This two page reference describes the industry standard requirement types (as defined in BABOK® GuideandPMBOK® Guide). It also describes how to use each type for current (as-is) and future (to-be) state analysis.
Do you want to control your projects instead of having them control you? Managing risks could be the answer, but avoiding the mistakes others have made is key to overall project success. Here is a list of the most common risk management mistakes as well as tips on how to avoid them.
It’s that time again. The Project Management Institute (PMI) is updating their book A Guide to the Project Management Body of Knowledge (PMBOK® Guide). This occurs about every five years. It’s PMI’s way of keeping the book current with today’s project management practices. For RMC it means that all of our books, software, and classes have to be revised to stay in alignment with the PMBOK® Guide. It also provides us with the opportunity to make other changes to our products and courses so we can deliver the best possible learning experiences. As the Lead Developmental Editor I am managing all updating efforts for our upcoming PMP Exam Prep book in collaboration with RMC Learning Solutions Owner Tim Mulcahy. And we are hard at it. RMC’s flagship product, Rita Mulcahy’s ™ PMP® Exam Prep book, is undergoing extensive changes. Many are driven by updates found within the PMBOK® Guide, while…
Project managers spend 90 percent of their time on communication related activities; yet communication is reported to be the No. 1 problem on projects.
Consider the following example: While planning one of my projects, my core project team assessed our sponsor, “William”, to have high influence but low interest in our project. William would routinely arrive late to meetings, be distracted by his phone, and leave early saying he had more important meetings to attend. When he was present, his gloomy attitude affected the rest of the team. They did not want to speak up in front of him fearing that they may have to face his disdain.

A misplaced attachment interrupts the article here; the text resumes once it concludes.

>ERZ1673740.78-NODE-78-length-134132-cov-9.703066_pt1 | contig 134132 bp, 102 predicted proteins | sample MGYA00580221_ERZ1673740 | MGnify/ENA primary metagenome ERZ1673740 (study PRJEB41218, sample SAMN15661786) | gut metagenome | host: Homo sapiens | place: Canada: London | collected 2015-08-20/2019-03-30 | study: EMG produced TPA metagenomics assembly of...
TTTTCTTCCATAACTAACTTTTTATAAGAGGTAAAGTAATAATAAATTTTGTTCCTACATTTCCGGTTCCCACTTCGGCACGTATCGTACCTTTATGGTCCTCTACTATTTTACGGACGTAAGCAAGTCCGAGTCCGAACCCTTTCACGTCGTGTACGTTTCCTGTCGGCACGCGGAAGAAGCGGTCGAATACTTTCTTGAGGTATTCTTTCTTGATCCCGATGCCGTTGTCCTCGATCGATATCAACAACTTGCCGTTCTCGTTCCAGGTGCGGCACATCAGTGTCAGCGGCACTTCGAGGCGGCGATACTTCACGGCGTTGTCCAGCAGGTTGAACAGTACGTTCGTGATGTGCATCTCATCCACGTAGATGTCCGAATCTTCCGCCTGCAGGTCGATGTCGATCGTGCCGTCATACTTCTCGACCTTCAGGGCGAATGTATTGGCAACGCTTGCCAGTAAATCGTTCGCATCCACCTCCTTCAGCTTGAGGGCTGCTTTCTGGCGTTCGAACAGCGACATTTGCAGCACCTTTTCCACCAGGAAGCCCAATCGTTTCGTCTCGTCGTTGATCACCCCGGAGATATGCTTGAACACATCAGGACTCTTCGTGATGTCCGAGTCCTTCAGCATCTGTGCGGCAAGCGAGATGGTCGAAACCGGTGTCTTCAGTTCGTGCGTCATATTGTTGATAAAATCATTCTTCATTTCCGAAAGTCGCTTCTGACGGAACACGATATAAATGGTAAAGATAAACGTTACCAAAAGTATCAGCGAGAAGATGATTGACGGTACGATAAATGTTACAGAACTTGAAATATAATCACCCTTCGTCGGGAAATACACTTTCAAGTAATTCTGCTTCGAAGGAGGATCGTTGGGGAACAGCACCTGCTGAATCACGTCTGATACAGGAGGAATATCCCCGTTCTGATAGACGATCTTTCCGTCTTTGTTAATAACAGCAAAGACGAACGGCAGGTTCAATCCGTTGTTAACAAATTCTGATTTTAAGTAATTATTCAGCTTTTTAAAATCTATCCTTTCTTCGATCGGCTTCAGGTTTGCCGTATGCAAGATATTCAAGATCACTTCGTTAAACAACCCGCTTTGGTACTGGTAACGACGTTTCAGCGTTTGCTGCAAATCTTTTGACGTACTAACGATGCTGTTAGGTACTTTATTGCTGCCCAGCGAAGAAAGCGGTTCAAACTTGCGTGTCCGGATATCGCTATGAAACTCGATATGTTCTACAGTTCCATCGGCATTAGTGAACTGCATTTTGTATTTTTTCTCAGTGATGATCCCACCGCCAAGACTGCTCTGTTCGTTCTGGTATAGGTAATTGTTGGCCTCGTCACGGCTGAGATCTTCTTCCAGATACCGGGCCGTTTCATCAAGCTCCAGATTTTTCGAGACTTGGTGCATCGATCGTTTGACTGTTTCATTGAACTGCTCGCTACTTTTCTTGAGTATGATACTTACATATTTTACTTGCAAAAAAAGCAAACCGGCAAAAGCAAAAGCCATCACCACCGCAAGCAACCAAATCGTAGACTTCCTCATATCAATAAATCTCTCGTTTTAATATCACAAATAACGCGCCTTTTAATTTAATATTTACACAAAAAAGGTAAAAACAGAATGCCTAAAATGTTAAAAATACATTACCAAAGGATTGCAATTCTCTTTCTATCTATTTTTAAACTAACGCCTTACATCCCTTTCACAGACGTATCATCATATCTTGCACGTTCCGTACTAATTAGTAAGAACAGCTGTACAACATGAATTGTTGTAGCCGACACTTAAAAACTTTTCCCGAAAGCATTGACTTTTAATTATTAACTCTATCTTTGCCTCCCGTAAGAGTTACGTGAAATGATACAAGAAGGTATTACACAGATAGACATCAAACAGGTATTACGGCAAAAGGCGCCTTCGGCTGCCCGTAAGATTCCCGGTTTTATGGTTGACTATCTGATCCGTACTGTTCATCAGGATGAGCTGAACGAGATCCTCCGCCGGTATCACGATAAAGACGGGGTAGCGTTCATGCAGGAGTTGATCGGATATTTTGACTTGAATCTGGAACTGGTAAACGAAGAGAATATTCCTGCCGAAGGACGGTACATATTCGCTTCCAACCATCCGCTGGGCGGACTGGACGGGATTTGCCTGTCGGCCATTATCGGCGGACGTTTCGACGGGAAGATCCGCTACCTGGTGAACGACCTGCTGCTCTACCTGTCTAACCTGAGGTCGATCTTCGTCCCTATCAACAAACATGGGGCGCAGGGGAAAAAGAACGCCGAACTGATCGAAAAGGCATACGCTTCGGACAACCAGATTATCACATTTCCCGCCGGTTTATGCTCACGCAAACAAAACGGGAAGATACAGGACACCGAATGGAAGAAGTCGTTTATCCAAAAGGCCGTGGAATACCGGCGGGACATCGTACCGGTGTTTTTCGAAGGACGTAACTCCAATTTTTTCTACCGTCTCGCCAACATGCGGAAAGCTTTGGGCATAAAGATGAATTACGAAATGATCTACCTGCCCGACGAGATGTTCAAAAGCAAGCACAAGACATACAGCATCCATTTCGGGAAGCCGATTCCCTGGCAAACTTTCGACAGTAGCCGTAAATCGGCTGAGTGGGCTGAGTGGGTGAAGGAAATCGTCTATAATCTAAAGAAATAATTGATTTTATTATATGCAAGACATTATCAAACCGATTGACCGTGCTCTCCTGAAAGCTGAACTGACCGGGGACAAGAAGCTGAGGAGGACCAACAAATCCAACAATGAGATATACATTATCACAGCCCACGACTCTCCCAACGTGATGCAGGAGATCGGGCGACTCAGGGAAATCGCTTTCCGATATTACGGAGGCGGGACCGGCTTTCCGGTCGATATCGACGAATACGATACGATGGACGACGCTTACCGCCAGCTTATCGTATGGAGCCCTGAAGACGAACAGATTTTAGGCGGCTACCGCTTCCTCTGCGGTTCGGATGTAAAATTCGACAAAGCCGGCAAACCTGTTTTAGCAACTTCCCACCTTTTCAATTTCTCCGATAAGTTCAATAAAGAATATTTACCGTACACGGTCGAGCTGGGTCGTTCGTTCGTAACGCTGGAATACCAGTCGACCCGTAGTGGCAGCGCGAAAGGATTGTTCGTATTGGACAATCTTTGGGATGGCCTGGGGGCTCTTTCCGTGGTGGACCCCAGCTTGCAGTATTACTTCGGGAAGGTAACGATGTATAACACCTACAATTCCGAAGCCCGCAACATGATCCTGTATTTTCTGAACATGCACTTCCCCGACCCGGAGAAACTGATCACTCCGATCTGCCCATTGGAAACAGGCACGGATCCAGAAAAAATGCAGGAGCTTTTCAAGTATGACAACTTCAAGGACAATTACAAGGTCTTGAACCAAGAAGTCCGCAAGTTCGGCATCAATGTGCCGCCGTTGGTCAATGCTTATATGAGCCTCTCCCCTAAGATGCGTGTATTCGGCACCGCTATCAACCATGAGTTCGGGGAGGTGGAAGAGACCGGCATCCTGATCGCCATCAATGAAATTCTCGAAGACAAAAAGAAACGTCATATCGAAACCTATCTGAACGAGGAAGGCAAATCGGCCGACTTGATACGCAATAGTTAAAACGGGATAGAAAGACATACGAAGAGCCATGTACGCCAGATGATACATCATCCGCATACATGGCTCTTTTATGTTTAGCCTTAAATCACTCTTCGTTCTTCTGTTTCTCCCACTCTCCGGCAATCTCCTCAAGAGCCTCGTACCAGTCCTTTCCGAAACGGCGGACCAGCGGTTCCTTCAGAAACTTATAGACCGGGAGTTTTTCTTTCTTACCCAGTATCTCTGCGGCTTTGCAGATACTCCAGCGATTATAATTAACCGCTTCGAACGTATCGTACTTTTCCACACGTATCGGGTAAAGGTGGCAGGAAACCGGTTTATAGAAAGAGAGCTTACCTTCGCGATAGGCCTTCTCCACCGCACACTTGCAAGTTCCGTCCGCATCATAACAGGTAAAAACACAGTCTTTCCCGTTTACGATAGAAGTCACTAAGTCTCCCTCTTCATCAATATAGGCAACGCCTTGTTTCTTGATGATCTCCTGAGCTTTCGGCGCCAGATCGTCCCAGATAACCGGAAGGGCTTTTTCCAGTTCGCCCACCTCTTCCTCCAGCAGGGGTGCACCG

It seems that certifications are under attack. In the past several months I’ve heard that corporations are no longer interested in having their employees obtain any certifications. This rant is not limited to the PMP®. Indeed, it is said that companies are now solely interested in skills training. On one level this makes sense. Why should a company care whether their employees are certified project managers, business analysts or Scrum Masters so long as they are able to perform those functions? What good are certifications, anyway?
Understanding vs. Memorization
Why does RMC focus on understanding rather than memorization? As RMC’s project management practice leader I’m often asked: “why can’t I just memorize the process names, inputs, tools, techniques, and outputs (ITTOs) and pass the exam?” The answer to this question is quite simple. Understanding works, memorization does not, especially in the context of the PMP® exam. Let’s discuss understanding vs. memorization.